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How does this power mosfet work in a constant current load?

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onemilimeter:
Hi,

The electronic load shown in attached image is constructed using a power mosfet Q1 (IRF540). Let's say the opamp MAX480 is powered by a 9V battery, thus the maximum output voltage of the opamp should be no more than 9V. If the load current is 10A, the voltage drop across the R10 resistor is 0.1x10=1.0V. If it's a 12V load, then the Vds=12-(0.1x10)=11V. To conduct current, the Vgs must be larger then Vth of the power mosfet. In this case, the Vds>(Vgs-Vth) and the power mosfet should be operating in "saturation" region. However, the power mosfet is said to act like a voltage controlled variable resistor (in "linear" region) in several articles. Which one is correct?

Thanks.

scrat:
The MOSFET acts like a voltage controlled current source, in the case you described. It can't be in triode region, your guess is correct. However, since the voltage is almost constant (from 11 to 12 V, since resistor is very small) the result is that the V/I ratio is variable with current, acting like a voltage controlled resistor.

jimmc:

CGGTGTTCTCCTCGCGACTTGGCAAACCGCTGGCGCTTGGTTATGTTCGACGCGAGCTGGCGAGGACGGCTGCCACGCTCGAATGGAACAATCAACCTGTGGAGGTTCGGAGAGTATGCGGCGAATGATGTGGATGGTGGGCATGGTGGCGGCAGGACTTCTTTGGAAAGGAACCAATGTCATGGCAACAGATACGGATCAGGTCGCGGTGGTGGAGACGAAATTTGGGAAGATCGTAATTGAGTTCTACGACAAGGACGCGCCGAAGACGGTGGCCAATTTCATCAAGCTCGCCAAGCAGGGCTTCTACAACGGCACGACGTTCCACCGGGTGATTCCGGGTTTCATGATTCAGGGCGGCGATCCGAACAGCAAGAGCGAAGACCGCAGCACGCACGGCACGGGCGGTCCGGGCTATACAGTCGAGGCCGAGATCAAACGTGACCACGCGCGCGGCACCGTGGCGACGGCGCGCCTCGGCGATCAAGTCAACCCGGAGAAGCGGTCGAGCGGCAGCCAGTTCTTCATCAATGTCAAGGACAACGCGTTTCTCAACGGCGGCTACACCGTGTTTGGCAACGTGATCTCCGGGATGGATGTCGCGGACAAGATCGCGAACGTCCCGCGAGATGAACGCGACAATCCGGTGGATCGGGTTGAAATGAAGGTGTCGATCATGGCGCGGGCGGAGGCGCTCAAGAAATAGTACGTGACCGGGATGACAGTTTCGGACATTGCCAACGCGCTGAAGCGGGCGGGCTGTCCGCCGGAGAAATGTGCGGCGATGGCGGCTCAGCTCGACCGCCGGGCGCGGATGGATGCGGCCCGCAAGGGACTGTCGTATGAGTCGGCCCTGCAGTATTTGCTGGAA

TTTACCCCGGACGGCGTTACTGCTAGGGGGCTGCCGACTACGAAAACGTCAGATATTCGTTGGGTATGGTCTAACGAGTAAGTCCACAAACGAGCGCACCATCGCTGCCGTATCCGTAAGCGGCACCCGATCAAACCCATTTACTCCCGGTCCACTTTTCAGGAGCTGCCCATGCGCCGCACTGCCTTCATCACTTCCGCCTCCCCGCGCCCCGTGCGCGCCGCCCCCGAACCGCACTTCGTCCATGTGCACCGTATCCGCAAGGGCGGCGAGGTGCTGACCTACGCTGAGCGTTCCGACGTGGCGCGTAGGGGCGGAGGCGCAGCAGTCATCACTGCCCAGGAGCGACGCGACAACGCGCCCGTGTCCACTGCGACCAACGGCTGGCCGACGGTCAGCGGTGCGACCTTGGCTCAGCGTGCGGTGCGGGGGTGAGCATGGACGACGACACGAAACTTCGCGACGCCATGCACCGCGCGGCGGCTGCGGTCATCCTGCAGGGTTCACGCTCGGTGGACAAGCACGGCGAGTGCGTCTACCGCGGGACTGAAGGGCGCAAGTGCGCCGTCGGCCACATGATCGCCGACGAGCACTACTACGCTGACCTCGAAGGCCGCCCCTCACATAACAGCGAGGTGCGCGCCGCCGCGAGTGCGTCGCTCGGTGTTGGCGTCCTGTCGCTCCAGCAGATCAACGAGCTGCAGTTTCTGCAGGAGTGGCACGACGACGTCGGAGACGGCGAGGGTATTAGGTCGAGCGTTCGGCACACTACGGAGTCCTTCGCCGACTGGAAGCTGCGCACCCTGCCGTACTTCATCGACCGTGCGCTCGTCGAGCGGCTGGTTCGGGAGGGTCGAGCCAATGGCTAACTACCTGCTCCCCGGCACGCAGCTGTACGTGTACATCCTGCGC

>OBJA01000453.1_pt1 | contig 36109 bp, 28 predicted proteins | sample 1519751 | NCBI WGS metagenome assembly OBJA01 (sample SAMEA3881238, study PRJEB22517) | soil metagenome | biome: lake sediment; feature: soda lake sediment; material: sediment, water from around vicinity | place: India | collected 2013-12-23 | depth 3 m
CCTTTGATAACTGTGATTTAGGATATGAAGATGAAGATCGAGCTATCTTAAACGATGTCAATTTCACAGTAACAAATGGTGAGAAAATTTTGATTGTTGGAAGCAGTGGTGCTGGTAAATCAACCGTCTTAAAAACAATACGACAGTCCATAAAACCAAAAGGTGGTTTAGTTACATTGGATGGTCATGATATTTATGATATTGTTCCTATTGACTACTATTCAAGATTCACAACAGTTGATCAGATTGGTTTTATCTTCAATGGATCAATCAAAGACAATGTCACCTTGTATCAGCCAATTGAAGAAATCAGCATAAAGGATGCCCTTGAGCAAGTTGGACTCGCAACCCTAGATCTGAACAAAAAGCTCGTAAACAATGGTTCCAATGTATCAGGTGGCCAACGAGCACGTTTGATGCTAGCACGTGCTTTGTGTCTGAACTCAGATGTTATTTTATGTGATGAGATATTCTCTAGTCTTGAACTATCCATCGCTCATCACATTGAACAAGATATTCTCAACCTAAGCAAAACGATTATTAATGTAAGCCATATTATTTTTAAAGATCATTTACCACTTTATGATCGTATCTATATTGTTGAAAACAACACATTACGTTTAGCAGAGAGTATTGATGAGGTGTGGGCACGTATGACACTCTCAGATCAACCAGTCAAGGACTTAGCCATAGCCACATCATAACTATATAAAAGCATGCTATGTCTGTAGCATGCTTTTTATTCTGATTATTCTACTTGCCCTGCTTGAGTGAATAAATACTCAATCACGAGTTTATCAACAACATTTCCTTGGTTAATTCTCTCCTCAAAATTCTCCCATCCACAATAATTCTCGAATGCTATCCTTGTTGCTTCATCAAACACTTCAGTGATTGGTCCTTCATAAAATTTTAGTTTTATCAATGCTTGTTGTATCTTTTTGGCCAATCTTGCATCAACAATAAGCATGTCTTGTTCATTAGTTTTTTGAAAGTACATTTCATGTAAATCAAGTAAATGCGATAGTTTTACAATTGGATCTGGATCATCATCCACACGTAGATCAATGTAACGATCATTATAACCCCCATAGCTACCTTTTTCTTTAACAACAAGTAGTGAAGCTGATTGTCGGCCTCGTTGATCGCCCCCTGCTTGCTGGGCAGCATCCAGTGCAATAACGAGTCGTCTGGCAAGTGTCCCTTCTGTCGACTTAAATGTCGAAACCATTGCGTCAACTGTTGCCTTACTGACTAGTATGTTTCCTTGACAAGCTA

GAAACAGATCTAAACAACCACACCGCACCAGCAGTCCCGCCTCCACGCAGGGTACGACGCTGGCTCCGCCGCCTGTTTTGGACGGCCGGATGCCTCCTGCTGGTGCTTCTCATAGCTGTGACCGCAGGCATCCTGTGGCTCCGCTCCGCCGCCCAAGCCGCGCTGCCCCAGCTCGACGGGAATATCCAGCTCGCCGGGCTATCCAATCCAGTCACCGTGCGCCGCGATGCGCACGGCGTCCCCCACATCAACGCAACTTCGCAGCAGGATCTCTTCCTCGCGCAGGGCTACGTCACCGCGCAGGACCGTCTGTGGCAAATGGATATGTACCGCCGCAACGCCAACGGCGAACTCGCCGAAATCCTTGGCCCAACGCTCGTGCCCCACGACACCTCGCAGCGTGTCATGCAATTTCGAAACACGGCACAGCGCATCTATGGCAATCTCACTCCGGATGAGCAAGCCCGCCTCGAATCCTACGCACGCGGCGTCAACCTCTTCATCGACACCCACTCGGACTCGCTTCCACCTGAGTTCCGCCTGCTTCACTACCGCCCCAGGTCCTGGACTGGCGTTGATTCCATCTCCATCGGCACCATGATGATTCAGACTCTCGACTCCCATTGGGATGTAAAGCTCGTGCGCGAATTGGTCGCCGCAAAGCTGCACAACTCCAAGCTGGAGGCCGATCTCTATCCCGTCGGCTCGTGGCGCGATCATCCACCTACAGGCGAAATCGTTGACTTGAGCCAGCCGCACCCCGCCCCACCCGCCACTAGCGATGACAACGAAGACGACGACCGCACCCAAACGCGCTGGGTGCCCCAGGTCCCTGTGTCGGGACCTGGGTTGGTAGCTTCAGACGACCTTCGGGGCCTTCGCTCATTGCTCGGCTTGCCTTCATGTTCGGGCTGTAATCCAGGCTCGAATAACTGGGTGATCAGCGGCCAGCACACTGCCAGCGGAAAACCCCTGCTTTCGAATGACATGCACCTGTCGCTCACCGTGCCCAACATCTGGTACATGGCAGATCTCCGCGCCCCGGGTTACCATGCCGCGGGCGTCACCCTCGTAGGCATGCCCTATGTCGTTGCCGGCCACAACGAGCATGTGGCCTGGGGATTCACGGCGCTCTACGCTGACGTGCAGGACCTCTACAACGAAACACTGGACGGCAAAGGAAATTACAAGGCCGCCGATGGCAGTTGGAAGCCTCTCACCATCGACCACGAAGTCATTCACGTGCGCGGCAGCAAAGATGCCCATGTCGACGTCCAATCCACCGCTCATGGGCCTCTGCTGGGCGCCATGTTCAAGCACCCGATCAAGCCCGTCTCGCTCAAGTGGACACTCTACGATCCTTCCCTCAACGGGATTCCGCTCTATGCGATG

I don't think that that is meant to be taken literally, it merely indicates that the current varies with gate voltage in a similar manner to a voltage controlled resistor. The analogy does not extend as to how the current varies with output voltage.

To be honest it doesn't matter what region the MOSFET is working in, the current is stabilised by negative feedback taken from the source resistor.
The output voltage of the Op-Amp (and hence the MOSFET's gate voltage) will rise until the current through the 0.1 ohm resistor produces a voltage equal to that on the wiper of the pot (R8).
The Op-Amp has a gain of over 100,000 so the voltage change across the 0.1ohm resistor required adjust the gate voltage to compensate for the MOSFETs characteristics is negligable.
As long as the MOSFET can conduct sufficient current its characteristics do not matter.

Jim

onemilimeter:
I thought, by understanding how the circuit works, it will help to select a suitable power MOSFET for my application. I'm not sure if every power MOSFET (with the right voltage and current ratings) can be used to build the similar electronic load. Some articles said "logic level" power MOSFET is better. Is that true?

scrat:
Jim is right, in the sense that it is strictly a current source, controlled to reach a reference.

If your opamp was required to be operated into saturation (as in the case of switching), then you would need a voltage much above 5V to achieve a low resistance with a normal MOS.
In this case you won't need any logic level MOSFET, because you don't need to put it in saturation and (as far as you wrote) you don't mean to operate the opamp at 5V or so.